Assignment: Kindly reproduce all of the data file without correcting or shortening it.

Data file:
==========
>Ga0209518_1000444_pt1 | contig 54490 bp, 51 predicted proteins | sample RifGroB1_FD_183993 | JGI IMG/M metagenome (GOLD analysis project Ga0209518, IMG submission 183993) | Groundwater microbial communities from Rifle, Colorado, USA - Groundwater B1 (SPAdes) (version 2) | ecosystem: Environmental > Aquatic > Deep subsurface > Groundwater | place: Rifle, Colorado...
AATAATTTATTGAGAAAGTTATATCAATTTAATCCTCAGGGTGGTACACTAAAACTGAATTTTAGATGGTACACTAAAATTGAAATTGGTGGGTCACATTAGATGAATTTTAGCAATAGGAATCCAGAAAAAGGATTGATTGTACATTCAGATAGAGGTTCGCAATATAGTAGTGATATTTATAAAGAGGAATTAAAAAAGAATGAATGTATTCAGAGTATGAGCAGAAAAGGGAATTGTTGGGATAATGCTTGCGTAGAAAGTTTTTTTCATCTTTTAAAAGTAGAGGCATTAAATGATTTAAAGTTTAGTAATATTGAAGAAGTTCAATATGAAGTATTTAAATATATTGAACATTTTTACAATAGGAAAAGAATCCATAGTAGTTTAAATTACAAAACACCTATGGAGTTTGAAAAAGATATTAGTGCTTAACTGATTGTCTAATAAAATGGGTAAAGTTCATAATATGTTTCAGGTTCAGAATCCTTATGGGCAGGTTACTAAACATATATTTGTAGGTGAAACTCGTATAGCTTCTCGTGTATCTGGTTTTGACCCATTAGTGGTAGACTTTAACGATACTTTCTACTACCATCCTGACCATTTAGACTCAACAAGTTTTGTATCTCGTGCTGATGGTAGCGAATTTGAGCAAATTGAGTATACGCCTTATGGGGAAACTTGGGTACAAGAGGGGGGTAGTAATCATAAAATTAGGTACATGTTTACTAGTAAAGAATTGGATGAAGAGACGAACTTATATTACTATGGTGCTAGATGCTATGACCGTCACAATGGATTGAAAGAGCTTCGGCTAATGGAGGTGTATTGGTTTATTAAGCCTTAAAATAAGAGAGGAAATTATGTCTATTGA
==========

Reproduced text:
>Ga0209518_1000444_pt1 | contig 54490 bp, 51 predicted proteins | sample RifGroB1_FD_183993 | JGI IMG/M metagenome (GOLD analysis project Ga0209518, IMG submission 183993) | Groundwater microbial communities from Rifle, Colorado, USA - Groundwater B1 (SPAdes) (version 2) | ecosystem: Environmental > Aquatic > Deep subsurface > Groundwater | place: Rifle, Colorado...
AATAATTTATTGAGAAAGTTATATCAATTTAATCCTCAGGGTGGTACACTAAAACTGAATTTTAGATGGTACACTAAAATTGAAATTGGTGGGTCACATTAGATGAATTTTAGCAATAGGAATCCAGAAAAAGGATTGATTGTACATTCAGATAGAGGTTCGCAATATAGTAGTGATATTTATAAAGAGGAATTAAAAAAGAATGAATGTATTCAGAGTATGAGCAGAAAAGGGAATTGTTGGGATAATGCTTGCGTAGAAAGTTTTTTTCATCTTTTAAAAGTAGAGGCATTAAATGATTTAAAGTTTAGTAATATTGAAGAAGTTCAATATGAAGTATTTAAATATATTGAACATTTTTACAATAGGAAAAGAATCCATAGTAGTTTAAATTACAAAACACCTATGGAGTTTGAAAAAGATATTAGTGCTTAACTGATTGTCTAATAAAATGGGTAAAGTTCATAATATGTTTCAGGTTCAGAATCCTTATGGGCAGGTTACTAAACATATATTTGTAGGTGAAACTCGTATAGCTTCTCGTGTATCTGGTTTTGACCCATTAGTGGTAGACTTTAACGATACTTTCTACTACCATCCTGACCATTTAGACTCAACAAGTTTTGTATCTCGTGCTGATGGTAGCGAATTTGAGCAAATTGAGTATACGCCTTATGGGGAAACTTGGGTACAAGAGGGGGGTAGTAATCATAAAATTAGGTACATGTTTACTAGTAAAGAATTGGATGAAGAGACGAACTTATATTACTATGGTGCTAGATGCTATGACCGTCACAATGGATTGAAAGAGCTTCGGCTAATGGAGGTGTATTGGTTTATTAAGCCTTAAAATAAGAGAGGAAATTATGTCTATTGA